One of the most noninvasive approaches to drug delivery is via inhalation. The delivery of genes via aerosol holds promise for the treatment of a broad spectrum of pulmonary disorders and offers numerous advantages over more invasive modes of delivery. Delivery of genes expressing secretory therapeutic proteins or peptides may even have application to a number of nonpulmonary diseases. After the cloning of the cystic fibrosis gene, there was great interest in the delivery of genes directly to the lung surfaces via inhalation and most early efforts focused on the use of nonviral vectors, particularly cationic lipids. Early on, nebulization shear forces, inefficient penetration of mucous barriers and inhibitory effects of surfactant and other lung specific features generally resulted in a lack of therapeutic effect. But in recent years, a number of other nonviral and even viral vectors have been delivered successfully in this manner. Polyethyleneimine (PEI)-based formulations have proven stable during nebulization and result in transfection of a very large proportion of epithelial cells throughout the airways (though the level of transgene expression per cell may be relatively low), as well as significant, though lower levels of transfection throughout the lung parenchyma. Most importantly, therapeutic responses have been obtained in several animal lung tumor models when PEI-based complexes of p53 and IL-12 genes were delivered by aerosol. This approach may also prove useful as a means of localized genetic immunization. In addition, inhalation delivery of some formulations seems to be associated with surprisingly low toxicity and has resulted in little or no immunostimulatory response to the unmethylated CpG sequences in bacterially-produced plasmid DNA, which has presented a challenge to repeated gene therapy via many other modes of delivery.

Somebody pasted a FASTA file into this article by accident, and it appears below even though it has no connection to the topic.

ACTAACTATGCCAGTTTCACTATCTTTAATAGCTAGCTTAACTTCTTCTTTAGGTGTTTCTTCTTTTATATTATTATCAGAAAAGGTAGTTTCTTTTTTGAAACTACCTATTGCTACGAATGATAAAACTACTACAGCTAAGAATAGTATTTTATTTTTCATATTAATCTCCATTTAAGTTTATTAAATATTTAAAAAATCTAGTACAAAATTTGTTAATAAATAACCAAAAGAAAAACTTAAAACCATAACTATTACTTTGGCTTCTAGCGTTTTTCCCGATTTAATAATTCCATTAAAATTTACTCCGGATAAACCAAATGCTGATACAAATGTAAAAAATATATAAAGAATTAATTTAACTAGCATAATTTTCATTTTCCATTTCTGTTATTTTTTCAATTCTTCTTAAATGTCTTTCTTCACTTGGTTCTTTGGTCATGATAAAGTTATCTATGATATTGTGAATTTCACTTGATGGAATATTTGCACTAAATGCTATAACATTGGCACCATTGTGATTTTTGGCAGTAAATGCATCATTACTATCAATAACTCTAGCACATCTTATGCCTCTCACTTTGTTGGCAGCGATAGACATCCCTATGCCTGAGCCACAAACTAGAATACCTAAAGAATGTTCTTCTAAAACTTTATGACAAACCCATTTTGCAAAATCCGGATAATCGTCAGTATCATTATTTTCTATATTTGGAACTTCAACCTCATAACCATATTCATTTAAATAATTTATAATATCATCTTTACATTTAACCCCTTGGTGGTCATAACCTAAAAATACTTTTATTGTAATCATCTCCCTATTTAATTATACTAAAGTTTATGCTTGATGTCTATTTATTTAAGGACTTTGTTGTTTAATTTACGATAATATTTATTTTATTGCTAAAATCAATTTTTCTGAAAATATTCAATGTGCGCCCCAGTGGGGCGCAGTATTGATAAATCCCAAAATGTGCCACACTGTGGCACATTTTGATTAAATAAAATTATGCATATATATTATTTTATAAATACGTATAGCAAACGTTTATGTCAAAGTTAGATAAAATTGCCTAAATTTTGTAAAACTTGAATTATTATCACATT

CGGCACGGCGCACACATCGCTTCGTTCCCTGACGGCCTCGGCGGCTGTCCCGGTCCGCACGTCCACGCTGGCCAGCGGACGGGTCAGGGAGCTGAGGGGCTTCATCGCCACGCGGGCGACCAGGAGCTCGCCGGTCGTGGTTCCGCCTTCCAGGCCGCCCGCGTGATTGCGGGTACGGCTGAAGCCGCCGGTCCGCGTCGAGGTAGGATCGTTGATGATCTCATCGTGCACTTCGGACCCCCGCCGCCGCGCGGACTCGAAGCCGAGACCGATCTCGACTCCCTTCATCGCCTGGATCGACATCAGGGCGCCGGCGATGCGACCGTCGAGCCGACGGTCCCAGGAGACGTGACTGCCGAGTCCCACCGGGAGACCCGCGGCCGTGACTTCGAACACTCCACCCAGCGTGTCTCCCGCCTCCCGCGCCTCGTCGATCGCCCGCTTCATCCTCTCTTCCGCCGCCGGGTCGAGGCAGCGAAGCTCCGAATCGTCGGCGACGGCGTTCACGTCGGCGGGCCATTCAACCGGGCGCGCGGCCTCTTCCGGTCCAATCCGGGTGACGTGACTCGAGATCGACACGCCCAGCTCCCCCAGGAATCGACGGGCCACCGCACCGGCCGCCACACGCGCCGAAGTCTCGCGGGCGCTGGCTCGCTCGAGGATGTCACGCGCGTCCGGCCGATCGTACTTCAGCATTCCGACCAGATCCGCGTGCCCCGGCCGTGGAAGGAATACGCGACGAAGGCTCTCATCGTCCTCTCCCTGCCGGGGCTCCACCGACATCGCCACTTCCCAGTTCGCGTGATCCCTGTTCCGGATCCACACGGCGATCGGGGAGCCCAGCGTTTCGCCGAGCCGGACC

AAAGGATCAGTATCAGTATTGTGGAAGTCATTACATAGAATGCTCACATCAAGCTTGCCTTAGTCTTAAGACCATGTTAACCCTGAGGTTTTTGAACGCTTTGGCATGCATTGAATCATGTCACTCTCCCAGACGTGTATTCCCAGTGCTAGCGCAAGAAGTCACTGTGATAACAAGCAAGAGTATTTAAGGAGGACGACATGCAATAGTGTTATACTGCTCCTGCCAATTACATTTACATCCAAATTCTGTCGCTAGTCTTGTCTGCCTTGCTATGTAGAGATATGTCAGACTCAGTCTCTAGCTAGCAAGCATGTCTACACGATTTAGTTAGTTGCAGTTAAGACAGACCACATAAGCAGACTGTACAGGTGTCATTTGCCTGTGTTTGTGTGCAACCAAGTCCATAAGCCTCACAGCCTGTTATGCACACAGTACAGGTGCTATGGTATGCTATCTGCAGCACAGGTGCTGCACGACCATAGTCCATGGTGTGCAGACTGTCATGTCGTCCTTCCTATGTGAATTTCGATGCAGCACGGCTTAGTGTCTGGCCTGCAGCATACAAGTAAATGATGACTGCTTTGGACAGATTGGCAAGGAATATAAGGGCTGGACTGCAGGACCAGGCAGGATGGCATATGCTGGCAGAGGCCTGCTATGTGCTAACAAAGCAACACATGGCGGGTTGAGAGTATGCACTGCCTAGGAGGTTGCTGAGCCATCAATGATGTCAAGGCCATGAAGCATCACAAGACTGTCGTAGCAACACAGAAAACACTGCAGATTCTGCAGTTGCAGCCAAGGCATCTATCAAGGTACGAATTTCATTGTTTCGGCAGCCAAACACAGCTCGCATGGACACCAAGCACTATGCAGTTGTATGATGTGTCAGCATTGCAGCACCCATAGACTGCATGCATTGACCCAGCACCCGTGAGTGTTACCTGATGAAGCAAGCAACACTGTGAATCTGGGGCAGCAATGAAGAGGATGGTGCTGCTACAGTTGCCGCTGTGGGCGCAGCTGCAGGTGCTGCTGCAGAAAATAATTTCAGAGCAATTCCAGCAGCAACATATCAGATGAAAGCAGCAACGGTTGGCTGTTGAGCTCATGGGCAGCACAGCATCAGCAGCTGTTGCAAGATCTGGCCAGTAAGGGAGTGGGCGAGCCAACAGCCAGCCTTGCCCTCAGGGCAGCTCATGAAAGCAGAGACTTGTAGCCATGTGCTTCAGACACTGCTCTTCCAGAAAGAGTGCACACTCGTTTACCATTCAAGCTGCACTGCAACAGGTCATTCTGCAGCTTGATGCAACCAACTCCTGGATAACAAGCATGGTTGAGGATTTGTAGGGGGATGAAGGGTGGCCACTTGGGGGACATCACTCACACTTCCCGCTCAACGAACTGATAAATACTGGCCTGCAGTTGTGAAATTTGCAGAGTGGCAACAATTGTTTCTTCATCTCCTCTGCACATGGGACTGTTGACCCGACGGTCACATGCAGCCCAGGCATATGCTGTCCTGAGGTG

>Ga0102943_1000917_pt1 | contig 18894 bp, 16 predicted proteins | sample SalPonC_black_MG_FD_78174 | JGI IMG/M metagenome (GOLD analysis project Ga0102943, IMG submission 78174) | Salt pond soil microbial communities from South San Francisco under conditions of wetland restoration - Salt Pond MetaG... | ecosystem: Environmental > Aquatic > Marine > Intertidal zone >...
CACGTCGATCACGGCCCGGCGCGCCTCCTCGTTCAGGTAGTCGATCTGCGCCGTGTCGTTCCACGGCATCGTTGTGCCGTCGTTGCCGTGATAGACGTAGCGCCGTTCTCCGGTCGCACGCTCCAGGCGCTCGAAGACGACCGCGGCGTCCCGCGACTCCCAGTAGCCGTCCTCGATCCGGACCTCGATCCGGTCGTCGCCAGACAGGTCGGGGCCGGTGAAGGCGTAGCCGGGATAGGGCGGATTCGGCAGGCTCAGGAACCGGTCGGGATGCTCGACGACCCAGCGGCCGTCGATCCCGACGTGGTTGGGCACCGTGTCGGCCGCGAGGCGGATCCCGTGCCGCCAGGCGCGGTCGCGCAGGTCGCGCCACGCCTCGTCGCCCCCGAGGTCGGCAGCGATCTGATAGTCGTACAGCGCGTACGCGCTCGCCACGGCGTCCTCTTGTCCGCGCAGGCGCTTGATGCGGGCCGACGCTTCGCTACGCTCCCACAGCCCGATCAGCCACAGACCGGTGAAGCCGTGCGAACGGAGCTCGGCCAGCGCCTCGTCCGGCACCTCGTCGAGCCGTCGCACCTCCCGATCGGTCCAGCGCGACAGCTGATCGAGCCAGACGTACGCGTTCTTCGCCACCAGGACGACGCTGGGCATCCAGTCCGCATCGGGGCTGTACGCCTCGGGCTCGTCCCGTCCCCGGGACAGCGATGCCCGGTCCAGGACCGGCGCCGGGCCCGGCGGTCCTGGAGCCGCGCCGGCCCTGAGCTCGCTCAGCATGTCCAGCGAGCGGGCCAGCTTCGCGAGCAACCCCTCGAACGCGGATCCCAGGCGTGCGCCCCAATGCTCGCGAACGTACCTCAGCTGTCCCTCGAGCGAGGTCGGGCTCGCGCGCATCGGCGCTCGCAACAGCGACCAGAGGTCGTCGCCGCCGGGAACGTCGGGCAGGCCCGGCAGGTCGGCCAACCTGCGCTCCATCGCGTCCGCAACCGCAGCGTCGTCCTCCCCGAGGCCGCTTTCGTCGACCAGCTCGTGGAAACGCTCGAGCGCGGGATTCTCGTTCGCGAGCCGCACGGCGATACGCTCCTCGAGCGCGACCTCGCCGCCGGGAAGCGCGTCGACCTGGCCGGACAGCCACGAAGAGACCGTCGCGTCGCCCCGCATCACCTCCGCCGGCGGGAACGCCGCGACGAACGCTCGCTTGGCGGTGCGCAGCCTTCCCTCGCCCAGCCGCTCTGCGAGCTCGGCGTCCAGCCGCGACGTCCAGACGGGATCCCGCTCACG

Keywords: Polyethyleneimine, aerosol, noninvasive, gene therapy, non-viral delivery, cancer, toxicity, inhalation
Rights & PermissionsPrintExport